Aboriginal and Torres Strait Islanders make up a substantial part of the population of rural and remote communities which contributes to higher rates of mortality, chronic disease and demand for medical care.

People with disabilities are more likely to live in rural and remote areas because it is cheaper, but have higher needs for health and medical care that is often not available due to a shortage of health and medical professionals.

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The burden of disease in rural and remote communities is 1.4 times higher than major cities which requires higher numbers of doctors and health workers to ensure population health.

Rural and remote people are more likely to engage in unhealthy behaviours such as smoking, which reflects levels of poverty and educational attainment.

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Rural and remote people have access to significantly fewer doctors, nurses and health professionals per person despite having significantly higher need for health and medical care.

How can we deliver value in rural and remote healthcare?

RARMS QUADRUPLE AIM FOR HEALTHCARE

 

The healthcare system uses the “Triple Aim” to drive value in healthcare incorporating the following objectives:

  • Improving the patient experience of care (including quality and satisfaction);

  • Improving the health of populations; and

  • Reducing the per capita cost of health care.

 

RARMS does not believe this model properly account for the role that primary and hospital care systems in supporting local jobs, economic activity and social cohesion in rural and remote communities, or the whole-of-goverment savings generated by rural and remote healthcare.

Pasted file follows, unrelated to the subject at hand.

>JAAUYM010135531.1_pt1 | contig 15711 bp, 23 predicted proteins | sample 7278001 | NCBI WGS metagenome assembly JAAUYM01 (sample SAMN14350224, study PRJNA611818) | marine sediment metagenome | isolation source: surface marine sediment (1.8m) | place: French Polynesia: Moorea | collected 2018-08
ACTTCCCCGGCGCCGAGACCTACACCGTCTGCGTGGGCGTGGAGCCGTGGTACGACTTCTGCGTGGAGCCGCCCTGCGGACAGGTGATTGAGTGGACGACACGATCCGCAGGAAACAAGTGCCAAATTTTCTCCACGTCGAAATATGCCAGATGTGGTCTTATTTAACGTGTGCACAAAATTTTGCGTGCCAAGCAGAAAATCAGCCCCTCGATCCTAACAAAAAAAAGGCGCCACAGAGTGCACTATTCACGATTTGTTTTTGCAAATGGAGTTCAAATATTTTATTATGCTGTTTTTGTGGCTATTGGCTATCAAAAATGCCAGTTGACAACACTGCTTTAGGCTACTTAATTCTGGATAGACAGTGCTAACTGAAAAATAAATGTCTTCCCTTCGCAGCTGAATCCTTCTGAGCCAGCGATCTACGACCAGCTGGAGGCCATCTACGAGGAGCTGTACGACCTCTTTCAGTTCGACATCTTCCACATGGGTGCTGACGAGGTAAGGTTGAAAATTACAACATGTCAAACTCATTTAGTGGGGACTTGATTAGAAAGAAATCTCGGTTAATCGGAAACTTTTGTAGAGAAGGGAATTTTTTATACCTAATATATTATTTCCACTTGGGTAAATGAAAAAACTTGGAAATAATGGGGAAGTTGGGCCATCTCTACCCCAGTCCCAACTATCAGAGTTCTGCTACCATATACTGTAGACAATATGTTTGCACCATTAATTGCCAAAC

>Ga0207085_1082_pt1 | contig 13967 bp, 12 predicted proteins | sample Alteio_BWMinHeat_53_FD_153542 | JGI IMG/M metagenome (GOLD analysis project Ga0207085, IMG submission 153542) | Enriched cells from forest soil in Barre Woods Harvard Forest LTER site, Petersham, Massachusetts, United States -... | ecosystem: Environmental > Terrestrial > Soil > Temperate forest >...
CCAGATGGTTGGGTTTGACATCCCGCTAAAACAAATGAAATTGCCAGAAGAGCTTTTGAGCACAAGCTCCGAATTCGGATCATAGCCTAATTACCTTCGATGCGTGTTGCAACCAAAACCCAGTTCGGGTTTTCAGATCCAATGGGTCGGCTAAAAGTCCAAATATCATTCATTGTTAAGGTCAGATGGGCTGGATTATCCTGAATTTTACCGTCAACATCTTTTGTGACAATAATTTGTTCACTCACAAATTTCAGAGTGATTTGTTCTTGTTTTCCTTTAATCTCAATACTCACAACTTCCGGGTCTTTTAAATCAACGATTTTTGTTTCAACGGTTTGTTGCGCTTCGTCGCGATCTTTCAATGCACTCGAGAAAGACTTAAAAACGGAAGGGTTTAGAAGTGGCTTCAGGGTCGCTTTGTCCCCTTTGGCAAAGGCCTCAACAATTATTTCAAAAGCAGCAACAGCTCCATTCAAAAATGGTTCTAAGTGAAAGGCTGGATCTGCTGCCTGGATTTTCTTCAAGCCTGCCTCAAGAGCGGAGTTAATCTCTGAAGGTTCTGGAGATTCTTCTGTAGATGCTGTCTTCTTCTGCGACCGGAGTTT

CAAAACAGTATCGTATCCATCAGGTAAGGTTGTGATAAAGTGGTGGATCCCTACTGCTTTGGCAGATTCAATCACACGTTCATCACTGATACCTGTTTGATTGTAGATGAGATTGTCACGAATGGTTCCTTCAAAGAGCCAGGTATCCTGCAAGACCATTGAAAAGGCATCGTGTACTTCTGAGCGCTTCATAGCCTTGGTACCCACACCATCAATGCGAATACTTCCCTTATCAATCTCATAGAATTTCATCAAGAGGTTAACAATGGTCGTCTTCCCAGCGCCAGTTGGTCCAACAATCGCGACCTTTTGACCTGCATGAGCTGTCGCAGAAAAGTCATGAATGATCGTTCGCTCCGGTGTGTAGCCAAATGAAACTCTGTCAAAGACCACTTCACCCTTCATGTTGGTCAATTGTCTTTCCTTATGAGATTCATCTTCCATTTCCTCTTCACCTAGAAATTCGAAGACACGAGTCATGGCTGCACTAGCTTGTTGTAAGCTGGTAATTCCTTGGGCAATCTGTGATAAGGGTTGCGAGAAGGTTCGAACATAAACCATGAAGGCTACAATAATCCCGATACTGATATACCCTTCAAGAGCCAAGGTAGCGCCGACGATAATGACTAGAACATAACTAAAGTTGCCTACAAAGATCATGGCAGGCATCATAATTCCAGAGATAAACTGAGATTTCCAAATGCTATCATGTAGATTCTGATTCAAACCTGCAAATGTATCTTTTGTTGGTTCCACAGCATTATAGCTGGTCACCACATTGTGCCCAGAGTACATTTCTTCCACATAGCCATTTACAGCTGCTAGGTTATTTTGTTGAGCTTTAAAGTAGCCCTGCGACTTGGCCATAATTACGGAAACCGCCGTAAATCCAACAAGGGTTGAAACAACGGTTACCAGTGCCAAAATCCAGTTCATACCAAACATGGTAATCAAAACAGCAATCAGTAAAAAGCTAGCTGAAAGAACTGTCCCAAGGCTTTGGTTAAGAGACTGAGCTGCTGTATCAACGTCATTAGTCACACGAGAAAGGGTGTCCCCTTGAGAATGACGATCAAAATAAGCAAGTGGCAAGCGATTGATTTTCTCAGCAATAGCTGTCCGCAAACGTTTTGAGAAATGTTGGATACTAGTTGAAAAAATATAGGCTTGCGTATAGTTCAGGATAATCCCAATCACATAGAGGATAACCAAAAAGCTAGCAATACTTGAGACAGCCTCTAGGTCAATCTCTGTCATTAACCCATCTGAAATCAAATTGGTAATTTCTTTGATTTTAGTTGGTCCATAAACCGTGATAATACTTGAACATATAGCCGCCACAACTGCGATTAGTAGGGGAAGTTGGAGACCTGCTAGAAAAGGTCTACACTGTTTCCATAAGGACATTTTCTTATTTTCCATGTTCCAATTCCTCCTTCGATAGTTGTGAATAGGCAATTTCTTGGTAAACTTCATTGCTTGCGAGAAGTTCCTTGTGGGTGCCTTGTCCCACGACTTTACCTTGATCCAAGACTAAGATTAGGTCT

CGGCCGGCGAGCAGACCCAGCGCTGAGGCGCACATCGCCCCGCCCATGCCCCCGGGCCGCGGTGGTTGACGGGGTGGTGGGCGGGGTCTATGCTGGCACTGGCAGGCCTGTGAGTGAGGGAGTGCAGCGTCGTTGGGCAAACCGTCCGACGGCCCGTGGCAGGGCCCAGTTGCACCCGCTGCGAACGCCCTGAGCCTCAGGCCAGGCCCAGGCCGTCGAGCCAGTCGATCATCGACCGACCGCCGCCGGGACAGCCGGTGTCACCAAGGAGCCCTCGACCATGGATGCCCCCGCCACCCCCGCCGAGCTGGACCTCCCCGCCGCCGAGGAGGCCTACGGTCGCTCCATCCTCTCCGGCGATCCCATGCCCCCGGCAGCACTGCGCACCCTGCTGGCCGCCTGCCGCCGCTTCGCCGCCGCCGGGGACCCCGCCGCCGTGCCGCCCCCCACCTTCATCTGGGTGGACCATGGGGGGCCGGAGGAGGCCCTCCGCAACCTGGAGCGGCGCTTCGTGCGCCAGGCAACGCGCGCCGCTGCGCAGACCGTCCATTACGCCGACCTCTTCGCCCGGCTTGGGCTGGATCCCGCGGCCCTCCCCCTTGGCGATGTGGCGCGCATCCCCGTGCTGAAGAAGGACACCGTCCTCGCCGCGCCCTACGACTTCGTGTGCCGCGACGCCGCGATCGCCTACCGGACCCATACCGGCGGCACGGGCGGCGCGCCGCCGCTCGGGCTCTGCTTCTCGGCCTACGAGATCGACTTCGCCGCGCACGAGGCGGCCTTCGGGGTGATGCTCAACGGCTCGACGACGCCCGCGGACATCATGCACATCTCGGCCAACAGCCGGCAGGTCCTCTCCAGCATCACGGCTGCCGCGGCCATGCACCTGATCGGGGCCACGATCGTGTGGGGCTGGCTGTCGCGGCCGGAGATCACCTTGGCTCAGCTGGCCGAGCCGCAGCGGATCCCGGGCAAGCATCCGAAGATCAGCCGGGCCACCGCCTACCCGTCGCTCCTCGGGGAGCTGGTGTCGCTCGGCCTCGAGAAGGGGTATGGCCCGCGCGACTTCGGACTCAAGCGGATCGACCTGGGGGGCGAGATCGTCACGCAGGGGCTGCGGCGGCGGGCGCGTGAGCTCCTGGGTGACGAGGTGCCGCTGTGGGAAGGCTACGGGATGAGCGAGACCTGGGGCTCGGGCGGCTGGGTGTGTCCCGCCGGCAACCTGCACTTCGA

RARMS has adopted a  Quadruple Aim for Healthcare which acknowledges the social, economic, environmental and health role played by health and hospital systems in rural and remote communities, and the beneficial impact of local employment, income and services have on rural and remote communities that support good health.

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FOCUS ON THE SOCIAL DETERMINANTS

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DIGITAL HEALTH

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COMMUNITY-BASED HEALTH PLANNING

MOBILE HEALTH

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GP-LED TEAM BASED CARE

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RESEARCH, TRAINING & ADVOCACY

Our Stories
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Rural Health        80%
Fundraising          1%
Administration    19%
Contact

Suite 2, 53 Cleary Street,

Hamilton NSW 2303

Tel: 02 4062 8900

Email: info@rarms.org.au

ABN: 29 097 201 020

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We pay our respects to all First Nation Elders past, present and future from the lands where RARMS works.  We acknowledge the Wiradjuri, Gamilaraay, Ngemba, Yuwaalaraay, Murrawarri, Weraerai, Barkindji, Wilyakali and Wailwan people in Western NSW, the Ngunnawal, Walbanga and Yuin people in the Capital Region and the Awabakal people in Newcastle who are the traditional owners of the land on which RARMS works.